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Hunt hails ‘consensus’ on tougher media regulation

There is public “consensus” that the Press needs a tougher regulatory system independent of politicians, culture secretary Jeremy Hunt said yesterday.

Speaking to Andrew Marr on the BBC, he said newspapers must face “credible punishment” for stepping out of line.

Mr Hunt¬† said the government would look “very, very carefully” at the recommendations of the ongoing Leveson Inquiry into press standards, and said any new regulatory body “must have the confidence of the public”.

But he said the “elephant in the room” was technological advances which newspapers were struggling to adapt to, with increasing demands from consumers to receive their news on the move.

Mr Hunt said: “I think a consensus is emerging that there does need to be some structural changes in the way the Press is regulated.

“I think on the other side people are recognising what we value the Press for, so of course we don’t want phone hacking, we don’t want those practices.

“But I think people also recognise for example the News of the World exposed the cricket-fixing scandal, the Daily Mail played a very important role in bringing Stephen Lawrence’s murderers to justice so I think people are recognising what we value as well.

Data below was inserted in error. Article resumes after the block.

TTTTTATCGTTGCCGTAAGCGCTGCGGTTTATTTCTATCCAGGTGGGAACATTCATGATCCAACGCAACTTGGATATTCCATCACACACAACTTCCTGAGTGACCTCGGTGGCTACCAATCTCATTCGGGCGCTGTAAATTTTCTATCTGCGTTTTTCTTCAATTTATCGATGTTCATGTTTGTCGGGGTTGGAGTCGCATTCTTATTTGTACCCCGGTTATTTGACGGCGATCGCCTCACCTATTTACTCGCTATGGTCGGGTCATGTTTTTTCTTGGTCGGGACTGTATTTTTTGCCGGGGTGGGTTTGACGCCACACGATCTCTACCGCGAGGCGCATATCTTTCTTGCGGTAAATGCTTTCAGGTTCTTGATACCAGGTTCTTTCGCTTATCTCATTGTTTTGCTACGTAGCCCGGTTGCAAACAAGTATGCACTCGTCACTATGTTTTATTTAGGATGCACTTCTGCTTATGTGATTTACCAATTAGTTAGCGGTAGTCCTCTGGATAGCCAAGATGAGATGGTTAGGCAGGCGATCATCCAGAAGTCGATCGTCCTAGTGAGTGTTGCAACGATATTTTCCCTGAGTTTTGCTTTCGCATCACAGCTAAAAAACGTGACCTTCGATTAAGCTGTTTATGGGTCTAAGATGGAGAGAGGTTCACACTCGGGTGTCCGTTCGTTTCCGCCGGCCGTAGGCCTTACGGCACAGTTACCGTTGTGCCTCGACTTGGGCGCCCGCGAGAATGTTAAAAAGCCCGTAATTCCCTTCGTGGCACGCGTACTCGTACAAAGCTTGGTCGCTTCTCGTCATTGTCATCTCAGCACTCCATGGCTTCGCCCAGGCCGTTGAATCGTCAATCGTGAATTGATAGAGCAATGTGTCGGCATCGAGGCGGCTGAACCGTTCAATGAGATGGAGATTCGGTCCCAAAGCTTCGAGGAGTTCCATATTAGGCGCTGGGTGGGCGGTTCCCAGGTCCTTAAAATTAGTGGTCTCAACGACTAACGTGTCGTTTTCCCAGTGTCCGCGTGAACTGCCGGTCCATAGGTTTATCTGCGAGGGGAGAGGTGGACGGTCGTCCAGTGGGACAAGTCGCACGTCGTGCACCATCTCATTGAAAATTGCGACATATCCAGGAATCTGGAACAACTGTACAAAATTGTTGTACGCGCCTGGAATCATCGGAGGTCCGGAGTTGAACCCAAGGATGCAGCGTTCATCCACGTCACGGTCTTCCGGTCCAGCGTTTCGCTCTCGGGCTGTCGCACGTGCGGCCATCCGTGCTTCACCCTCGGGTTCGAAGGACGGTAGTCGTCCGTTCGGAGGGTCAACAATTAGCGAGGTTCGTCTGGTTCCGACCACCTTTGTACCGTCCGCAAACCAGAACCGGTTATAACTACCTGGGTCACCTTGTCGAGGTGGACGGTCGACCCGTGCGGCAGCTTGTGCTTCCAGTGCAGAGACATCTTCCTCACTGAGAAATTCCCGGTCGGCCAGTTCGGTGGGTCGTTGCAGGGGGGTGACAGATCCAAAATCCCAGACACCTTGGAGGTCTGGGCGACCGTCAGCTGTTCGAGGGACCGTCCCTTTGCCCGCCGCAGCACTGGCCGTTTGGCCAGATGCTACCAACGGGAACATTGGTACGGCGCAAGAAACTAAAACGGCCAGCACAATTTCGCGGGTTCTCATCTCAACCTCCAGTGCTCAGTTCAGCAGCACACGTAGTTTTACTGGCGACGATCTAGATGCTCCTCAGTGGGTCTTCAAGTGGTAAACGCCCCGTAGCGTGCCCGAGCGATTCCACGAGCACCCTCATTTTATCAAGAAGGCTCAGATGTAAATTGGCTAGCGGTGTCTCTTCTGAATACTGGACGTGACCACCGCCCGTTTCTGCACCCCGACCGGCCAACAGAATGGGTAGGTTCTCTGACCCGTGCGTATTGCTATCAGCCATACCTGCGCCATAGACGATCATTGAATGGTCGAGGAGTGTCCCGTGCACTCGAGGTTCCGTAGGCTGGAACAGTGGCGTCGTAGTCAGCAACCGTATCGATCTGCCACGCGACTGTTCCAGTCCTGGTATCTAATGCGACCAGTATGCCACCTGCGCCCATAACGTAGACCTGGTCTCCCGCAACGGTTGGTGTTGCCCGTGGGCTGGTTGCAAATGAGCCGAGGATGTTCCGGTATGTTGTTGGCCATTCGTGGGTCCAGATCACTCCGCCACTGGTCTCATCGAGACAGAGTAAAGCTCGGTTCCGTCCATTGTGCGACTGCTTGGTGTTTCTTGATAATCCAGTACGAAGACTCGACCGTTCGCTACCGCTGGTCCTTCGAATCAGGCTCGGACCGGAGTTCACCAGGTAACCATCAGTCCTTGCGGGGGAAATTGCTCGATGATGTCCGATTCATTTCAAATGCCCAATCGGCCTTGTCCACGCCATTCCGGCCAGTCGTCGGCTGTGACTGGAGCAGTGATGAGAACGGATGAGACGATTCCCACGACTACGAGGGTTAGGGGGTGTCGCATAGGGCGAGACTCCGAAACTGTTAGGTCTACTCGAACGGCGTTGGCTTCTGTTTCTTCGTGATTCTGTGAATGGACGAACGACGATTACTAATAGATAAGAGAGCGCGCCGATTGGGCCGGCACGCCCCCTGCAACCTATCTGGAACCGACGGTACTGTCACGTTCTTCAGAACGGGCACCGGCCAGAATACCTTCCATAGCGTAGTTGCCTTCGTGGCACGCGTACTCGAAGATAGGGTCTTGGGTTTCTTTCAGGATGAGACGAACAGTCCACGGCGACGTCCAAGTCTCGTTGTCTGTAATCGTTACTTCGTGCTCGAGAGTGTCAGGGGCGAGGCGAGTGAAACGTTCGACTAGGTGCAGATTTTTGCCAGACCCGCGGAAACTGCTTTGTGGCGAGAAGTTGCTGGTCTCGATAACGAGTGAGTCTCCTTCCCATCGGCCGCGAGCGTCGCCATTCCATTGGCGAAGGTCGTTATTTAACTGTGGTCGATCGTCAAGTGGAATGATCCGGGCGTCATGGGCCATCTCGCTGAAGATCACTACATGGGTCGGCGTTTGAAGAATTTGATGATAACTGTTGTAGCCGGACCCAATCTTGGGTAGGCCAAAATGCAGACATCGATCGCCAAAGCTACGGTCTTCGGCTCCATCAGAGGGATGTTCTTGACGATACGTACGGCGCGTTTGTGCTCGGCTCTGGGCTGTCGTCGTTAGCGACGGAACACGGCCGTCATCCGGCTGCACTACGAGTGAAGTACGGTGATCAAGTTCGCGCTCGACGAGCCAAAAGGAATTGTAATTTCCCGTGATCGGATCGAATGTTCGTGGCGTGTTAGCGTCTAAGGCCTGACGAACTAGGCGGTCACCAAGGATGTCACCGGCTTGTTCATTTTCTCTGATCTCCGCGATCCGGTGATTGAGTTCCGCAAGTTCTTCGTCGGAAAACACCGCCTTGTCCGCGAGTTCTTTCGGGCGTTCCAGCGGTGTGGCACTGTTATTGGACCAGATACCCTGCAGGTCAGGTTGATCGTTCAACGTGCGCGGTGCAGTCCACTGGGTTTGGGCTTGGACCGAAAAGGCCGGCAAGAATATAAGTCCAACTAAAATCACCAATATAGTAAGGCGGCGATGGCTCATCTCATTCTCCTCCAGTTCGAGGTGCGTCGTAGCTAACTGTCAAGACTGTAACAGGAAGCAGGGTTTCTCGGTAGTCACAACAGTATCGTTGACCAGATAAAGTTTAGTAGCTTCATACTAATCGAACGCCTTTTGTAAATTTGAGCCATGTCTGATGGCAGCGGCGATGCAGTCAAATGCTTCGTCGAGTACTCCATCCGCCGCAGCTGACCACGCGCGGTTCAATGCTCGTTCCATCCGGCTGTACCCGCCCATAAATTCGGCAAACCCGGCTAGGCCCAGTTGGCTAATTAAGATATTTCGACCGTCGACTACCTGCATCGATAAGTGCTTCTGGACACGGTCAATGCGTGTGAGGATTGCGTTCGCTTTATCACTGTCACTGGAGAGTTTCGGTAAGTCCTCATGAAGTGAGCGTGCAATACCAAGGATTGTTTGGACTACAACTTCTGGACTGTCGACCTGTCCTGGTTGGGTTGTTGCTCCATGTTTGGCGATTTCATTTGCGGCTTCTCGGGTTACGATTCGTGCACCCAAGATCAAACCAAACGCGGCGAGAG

“I think everyone recognises we don’t want the state regulating content. We have one of the most lively presses in the world, they make life for me and my colleagues extremely uncomfortable and it is part of us keeping us on the straight and narrow. So we don’t want politicians to be regulating content and I think that is completely agreed.

“But on the other hand we need to have a tougher system, and I would like it to be an industry-led system, but it needs to be properly independent of newspaper proprietors and newspaper editors and if a newspaper is going to be punished for stepping out of line then it needs to be a credible punishment.

“We need to avoid a system where people say ‘we are going to leave the PCC, we want nothing to do with this’. I think it is going to find a way through this but we wait to see what Lord Justice Leveson says.”

Mr Hunt went on: “What I am hoping will come out of the Leveson process is not just that we can clean up the stuff that shouldn’t have been happening but also that we can put in place a new modern regulatory structure that helps the newspaper industry evolve and deal with the challenges of the internet and deal with the fact people want to read their news on the go.

“If we can do that then hopefully investors from all over the world will say they want to be part of the story.”